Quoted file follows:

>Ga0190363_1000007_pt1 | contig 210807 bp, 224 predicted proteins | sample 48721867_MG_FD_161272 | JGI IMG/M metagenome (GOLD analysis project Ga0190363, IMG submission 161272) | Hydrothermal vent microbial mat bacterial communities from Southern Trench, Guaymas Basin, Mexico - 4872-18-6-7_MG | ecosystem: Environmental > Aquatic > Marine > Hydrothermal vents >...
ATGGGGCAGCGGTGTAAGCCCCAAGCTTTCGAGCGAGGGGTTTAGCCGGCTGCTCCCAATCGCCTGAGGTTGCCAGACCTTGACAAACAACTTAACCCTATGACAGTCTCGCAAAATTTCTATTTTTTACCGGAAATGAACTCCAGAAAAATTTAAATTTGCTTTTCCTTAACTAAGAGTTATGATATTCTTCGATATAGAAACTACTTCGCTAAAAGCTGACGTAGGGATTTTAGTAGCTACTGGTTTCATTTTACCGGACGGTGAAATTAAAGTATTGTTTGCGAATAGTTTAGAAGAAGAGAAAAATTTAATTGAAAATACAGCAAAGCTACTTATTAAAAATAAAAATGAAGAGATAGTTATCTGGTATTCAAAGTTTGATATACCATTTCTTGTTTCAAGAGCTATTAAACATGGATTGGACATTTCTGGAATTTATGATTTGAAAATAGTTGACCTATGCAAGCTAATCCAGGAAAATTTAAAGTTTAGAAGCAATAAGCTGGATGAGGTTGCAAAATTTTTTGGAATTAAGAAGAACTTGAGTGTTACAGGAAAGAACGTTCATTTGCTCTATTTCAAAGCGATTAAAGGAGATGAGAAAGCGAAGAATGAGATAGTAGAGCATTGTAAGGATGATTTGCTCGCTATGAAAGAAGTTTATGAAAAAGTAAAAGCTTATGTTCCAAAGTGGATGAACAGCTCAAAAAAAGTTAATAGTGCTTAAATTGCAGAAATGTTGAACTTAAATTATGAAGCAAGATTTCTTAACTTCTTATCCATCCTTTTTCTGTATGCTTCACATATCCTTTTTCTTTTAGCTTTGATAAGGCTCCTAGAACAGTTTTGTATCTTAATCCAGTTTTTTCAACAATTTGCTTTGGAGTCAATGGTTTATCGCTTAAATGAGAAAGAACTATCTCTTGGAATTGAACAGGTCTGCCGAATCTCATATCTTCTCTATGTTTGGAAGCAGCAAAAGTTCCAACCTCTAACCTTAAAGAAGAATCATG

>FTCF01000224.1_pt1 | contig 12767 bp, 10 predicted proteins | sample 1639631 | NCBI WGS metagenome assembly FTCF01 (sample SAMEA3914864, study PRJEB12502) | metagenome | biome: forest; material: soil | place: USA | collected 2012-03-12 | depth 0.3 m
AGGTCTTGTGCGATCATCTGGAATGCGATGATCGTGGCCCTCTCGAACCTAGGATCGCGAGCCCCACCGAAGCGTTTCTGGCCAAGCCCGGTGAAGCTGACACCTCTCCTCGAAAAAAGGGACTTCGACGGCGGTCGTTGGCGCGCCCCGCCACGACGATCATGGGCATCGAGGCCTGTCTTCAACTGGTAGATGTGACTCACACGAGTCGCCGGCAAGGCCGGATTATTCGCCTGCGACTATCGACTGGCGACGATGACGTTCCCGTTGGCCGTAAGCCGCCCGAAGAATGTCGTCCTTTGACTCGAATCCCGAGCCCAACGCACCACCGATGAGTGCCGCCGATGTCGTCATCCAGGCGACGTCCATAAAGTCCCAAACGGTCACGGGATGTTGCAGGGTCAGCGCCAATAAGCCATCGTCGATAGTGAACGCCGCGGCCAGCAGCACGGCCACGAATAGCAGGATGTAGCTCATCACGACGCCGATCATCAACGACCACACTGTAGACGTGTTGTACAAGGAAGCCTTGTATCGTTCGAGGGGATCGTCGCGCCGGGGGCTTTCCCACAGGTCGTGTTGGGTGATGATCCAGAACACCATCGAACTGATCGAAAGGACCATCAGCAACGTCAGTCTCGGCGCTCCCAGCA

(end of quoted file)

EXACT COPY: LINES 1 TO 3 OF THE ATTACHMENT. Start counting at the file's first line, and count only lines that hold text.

>Ga0190363_1000007_pt1 | contig 210807 bp, 224 predicted proteins | sample 48721867_MG_FD_161272 | JGI IMG/M metagenome (GOLD analysis project Ga0190363, IMG submission 161272) | Hydrothermal vent microbial mat bacterial communities from Southern Trench, Guaymas Basin, Mexico - 4872-18-6-7_MG | ecosystem: Environmental > Aquatic > Marine > Hydrothermal vents >...
ATGGGGCAGCGGTGTAAGCCCCAAGCTTTCGAGCGAGGGGTTTAGCCGGCTGCTCCCAATCGCCTGAGGTTGCCAGACCTTGACAAACAACTTAACCCTATGACAGTCTCGCAAAATTTCTATTTTTTACCGGAAATGAACTCCAGAAAAATTTAAATTTGCTTTTCCTTAACTAAGAGTTATGATATTCTTCGATATAGAAACTACTTCGCTAAAAGCTGACGTAGGGATTTTAGTAGCTACTGGTTTCATTTTACCGGACGGTGAAATTAAAGTATTGTTTGCGAATAGTTTAGAAGAAGAGAAAAATTTAATTGAAAATACAGCAAAGCTACTTATTAAAAATAAAAATGAAGAGATAGTTATCTGGTATTCAAAGTTTGATATACCATTTCTTGTTTCAAGAGCTATTAAACATGGATTGGACATTTCTGGAATTTATGATTTGAAAATAGTTGACCTATGCAAGCTAATCCAGGAAAATTTAAAGTTTAGAAGCAATAAGCTGGATGAGGTTGCAAAATTTTTTGGAATTAAGAAGAACTTGAGTGTTACAGGAAAGAACGTTCATTTGCTCTATTTCAAAGCGATTAAAGGAGATGAGAAAGCGAAGAATGAGATAGTAGAGCATTGTAAGGATGATTTGCTCGCTATGAAAGAAGTTTATGAAAAAGTAAAAGCTTATGTTCCAAAGTGGATGAACAGCTCAAAAAAAGTTAATAGTGCTTAAATTGCAGAAATGTTGAACTTAAATTATGAAGCAAGATTTCTTAACTTCTTATCCATCCTTTTTCTGTATGCTTCACATATCCTTTTTCTTTTAGCTTTGATAAGGCTCCTAGAACAGTTTTGTATCTTAATCCAGTTTTTTCAACAATTTGCTTTGGAGTCAATGGTTTATCGCTTAAATGAGAAAGAACTATCTCTTGGAATTGAACAGGTCTGCCGAATCTCATATCTTCTCTATGTTTGGAAGCAGCAAAAGTTCCAACCTCTAACCTTAAAGAAGAATCATG

>FTCF01000224.1_pt1 | contig 12767 bp, 10 predicted proteins | sample 1639631 | NCBI WGS metagenome assembly FTCF01 (sample SAMEA3914864, study PRJEB12502) | metagenome | biome: forest; material: soil | place: USA | collected 2012-03-12 | depth 0.3 m